T OMMY TODKINS was sometimes a good boy and sometimes a bad boy; and when he was a bad boy he was a very bad boy. On stormy days his mother used to say to him, "Now, Tommy, don't go out on the street until it stops raining."
"But I want to go," said Tommy.
"No, you would get wet and be sick, I'm afraid," replied his mother, "and besides Mr. Micrawble might catch you."
Yet when Tommy was a bad boy he would go out on the street in spite of what his mother said, no matter if it did rain; and one day, sure enough, Mr. Micrawble caught him and popped him in a bag upside down and carried him off.
As soon as Mr. Micrawble reached home he pulled Tommy out of the bag and felt of his arms and legs. "You're rather lean," said he. "However, you're all the meat I've got for supper and it's high time I had you boiling in the pot—but dear me! I've forgotten to get the potatoes and turnips and other vegetables. You'd not taste good alone."
Then he called to Mrs. Micrawble, "Sally! Here, I say, Sally!"
So Mrs. Micrawble came and asked, "What do you want, my dear?"
"Oh, I've caught a little boy for supper," replied Mr. Micrawble, "but I've forgotten the vegetables. Look after him, will you, while I go for them?"
"All right," said Mrs. Micrawble, and off he went.
Then Tommy Todkins said to Mrs. Micrawble, "Does Mr. Micrawble always have little boys for supper?"
"Yes, mostly," answered Mrs. Micrawble; "for if the little boys are bad enough and get in his way he's sure to catch them."
"And don't you have anything else but boy-meat—no pudding?" Tommy inquired.
"Ah! I love pudding," said Mrs. Micrawble; "but it's very seldom, indeed, that I get it."
"Why! my mother is making a pudding this very day," said Tommy, "and she'd give you some of it if I asked her. Shall I run and get some?"
"Now, that's a thoughtful boy," responded Mrs. Micrawble. "You can go, only don't stay long, and be sure to get back for supper."
So Tommy ran home as fast as he could go, but he did not think it was safe to return with the pudding for Mrs. Micrawble. Many a long day passed and Tommy was as good as good could be, and never went out to play on rainy days. However, it was very hard to be always good, and finally he ventured out one wet afternoon, and, as luck would have it, Mr. Micrawble happened along and picked Tommy Todkins up and carried him off once more in his bag.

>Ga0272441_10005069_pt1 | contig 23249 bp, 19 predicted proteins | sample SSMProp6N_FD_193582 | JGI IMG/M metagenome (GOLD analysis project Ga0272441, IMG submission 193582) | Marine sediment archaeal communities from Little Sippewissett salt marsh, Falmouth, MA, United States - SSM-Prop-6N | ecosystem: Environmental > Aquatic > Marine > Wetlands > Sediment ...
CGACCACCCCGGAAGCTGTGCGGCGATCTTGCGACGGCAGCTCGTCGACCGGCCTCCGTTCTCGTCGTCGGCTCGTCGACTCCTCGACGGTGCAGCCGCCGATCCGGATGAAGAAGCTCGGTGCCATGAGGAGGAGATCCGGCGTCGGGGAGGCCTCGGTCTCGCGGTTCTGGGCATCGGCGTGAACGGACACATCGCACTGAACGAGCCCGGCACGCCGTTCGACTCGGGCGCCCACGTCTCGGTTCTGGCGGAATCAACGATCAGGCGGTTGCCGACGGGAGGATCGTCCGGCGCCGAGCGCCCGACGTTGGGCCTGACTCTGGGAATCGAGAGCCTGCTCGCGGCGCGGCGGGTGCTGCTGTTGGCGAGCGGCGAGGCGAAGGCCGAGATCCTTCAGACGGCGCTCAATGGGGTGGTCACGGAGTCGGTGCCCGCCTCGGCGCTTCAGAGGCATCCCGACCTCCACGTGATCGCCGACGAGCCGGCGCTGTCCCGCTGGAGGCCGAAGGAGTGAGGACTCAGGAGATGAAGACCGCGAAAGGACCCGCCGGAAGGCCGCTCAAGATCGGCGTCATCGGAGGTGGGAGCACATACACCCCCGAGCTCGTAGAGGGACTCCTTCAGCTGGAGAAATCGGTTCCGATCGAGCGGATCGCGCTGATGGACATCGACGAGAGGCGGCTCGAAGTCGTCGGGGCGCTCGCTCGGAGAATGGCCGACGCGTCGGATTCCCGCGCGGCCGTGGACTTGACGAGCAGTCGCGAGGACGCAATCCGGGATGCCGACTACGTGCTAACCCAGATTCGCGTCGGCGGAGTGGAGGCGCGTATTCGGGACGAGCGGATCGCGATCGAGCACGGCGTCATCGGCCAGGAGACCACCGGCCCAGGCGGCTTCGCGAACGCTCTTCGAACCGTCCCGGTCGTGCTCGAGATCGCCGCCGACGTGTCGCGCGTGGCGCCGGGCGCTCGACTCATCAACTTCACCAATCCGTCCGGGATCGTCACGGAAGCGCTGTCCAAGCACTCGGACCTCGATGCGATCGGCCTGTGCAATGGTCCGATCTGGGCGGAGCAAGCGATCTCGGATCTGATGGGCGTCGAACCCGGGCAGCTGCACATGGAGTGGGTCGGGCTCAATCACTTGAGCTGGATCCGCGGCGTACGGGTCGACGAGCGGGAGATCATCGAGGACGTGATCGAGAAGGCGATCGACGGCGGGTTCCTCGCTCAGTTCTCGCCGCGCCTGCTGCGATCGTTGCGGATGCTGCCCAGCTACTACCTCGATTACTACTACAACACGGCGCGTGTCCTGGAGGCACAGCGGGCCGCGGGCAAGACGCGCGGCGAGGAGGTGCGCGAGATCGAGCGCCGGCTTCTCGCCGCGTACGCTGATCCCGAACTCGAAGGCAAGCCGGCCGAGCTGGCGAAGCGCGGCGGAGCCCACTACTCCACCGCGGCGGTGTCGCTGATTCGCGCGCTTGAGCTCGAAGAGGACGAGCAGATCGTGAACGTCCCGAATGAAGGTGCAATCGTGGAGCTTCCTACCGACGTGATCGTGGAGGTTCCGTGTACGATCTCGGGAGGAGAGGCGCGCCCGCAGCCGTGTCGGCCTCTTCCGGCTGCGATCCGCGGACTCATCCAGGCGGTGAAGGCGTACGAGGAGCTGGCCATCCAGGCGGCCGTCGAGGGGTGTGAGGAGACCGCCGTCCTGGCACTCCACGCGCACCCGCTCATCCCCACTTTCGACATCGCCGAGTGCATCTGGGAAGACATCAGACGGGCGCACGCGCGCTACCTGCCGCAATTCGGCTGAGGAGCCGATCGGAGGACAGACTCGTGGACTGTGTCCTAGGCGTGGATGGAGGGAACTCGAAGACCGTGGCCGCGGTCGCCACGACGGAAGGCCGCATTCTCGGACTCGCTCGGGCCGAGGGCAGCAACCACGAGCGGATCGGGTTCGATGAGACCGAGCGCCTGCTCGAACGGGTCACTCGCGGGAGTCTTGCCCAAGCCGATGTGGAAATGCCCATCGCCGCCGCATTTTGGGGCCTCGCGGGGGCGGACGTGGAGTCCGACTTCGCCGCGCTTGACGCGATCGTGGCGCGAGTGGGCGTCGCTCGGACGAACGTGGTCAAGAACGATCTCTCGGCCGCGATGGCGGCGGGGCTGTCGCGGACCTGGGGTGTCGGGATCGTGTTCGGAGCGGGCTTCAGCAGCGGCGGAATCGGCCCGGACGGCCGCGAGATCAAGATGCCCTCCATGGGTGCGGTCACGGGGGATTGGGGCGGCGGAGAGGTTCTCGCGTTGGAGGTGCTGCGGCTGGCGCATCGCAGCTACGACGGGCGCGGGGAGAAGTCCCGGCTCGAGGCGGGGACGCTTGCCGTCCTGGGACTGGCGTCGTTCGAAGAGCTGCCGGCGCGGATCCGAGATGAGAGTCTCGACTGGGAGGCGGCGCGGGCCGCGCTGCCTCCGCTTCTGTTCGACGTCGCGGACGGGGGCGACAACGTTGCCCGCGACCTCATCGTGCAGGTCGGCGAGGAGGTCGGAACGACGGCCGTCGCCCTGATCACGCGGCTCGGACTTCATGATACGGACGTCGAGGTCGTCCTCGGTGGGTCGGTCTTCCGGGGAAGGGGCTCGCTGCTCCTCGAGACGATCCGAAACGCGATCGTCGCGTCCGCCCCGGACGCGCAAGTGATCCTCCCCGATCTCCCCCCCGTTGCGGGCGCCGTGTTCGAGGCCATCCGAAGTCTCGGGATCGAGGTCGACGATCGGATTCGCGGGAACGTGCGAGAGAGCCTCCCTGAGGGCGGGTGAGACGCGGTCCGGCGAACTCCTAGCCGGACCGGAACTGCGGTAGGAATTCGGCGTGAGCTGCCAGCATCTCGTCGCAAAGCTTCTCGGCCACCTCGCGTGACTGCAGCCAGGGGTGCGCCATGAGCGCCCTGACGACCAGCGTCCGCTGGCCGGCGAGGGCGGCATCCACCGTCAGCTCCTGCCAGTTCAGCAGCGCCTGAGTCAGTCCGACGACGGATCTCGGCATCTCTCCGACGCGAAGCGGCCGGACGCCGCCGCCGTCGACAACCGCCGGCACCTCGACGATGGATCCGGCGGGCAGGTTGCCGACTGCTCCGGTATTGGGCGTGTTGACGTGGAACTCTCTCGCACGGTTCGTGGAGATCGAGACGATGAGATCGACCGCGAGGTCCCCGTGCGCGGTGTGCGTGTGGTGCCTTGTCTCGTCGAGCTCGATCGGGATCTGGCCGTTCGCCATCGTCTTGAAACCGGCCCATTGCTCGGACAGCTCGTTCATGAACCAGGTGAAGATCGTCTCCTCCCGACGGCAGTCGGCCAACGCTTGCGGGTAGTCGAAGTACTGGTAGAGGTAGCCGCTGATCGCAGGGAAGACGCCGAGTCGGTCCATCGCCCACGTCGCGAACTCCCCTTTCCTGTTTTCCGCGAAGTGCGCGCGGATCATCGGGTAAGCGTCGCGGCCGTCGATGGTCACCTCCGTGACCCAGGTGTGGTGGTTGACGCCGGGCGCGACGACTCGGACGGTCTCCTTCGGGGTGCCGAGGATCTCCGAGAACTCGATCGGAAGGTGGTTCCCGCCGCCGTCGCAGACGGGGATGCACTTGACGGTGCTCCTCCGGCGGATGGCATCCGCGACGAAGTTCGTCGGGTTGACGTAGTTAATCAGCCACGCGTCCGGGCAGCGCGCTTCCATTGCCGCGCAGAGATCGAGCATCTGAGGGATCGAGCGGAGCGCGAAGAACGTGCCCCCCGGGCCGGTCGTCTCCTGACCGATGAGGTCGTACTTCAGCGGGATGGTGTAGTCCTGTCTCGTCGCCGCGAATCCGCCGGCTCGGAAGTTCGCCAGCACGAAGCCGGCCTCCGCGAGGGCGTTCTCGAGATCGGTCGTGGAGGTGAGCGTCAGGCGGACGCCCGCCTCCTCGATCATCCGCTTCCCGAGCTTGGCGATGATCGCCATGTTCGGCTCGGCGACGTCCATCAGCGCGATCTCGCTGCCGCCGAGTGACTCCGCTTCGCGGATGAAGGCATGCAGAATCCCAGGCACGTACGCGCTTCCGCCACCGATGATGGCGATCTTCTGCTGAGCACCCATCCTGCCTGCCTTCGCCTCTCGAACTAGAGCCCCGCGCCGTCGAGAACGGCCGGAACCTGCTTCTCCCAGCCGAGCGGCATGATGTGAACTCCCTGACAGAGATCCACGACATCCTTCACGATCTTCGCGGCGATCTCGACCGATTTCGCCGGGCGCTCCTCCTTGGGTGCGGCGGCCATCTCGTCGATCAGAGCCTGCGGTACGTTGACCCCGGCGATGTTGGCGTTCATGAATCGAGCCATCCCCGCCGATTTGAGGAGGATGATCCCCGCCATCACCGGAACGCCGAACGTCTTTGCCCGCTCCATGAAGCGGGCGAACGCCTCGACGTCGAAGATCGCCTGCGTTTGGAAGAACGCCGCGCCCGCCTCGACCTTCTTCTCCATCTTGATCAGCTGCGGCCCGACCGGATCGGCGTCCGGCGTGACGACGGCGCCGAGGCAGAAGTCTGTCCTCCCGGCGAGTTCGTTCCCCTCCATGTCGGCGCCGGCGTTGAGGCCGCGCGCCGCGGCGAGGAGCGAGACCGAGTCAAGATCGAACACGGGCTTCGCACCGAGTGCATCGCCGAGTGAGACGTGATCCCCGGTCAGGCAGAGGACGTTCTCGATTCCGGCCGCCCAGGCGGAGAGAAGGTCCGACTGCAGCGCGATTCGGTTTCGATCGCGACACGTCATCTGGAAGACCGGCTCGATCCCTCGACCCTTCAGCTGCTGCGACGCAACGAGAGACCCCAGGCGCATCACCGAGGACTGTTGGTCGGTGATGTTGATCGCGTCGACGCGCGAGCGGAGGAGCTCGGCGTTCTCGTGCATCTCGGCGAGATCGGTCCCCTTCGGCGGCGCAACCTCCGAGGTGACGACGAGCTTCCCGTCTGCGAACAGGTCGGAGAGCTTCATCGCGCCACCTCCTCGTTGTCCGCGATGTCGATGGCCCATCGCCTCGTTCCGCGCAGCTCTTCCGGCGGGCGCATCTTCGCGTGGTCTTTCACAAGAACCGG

When Mr. Micrawble got home and shook Tommy out of the bag and had a look at him he said, "Ah, you're the youngster that served me and my wife such a shabby trick a while ago, and left us without any supper. Well, you shan't do that again. Here, get under the sofa, and I'll sit on it and watch till the pot boils for you."
So poor Tommy Todkins had to crawl under the sofa, and Mr. Micrawble sat on it and waited for the pot to boil; and he waited and he waited and he waited, but still the pot did not boil. Then Mrs. Micrawble went out to chop some wood for the fire, and Mr. Micrawble fell asleep.
"Now, I must get away from here," said Tommy to himself when he heard Mr. Micrawble snoring, and he crept out from under the sofa and was stepping softly along toward the door when he saw Mrs. Micrawble coming across the yard with her arms full of wood. He was too late to escape in that direction and he looked around for a place to hide. The door of the brick oven at the side of the fireplace was open, and by standing on a chair he got up to it and crawled in. Then he pulled the door closed, but the door creaked and awakened Mr. Micrawble.
"What was that I heard?" said Mr. Micrawble, and he looked under the sofa to see if Tommy was still there. "Sally, my dear Sally!" he called just as his wife came in with the wood, "that boy has gone!"
"Well, I have been in the yard all the time," said Mrs. Micrawble, "and he couldn't have come from the house without my seeing him. Perhaps he went upstairs."
"Yes," said Mr. Micrawble, "he must have gone upstairs. We will go up and find him."
But as soon as Tommy Todkins heard their footsteps going up the stairs he climbed out of the oven and hurried home. After that he did not go onto the street to play when it stormed, and Mr. Micrawble never caught him again.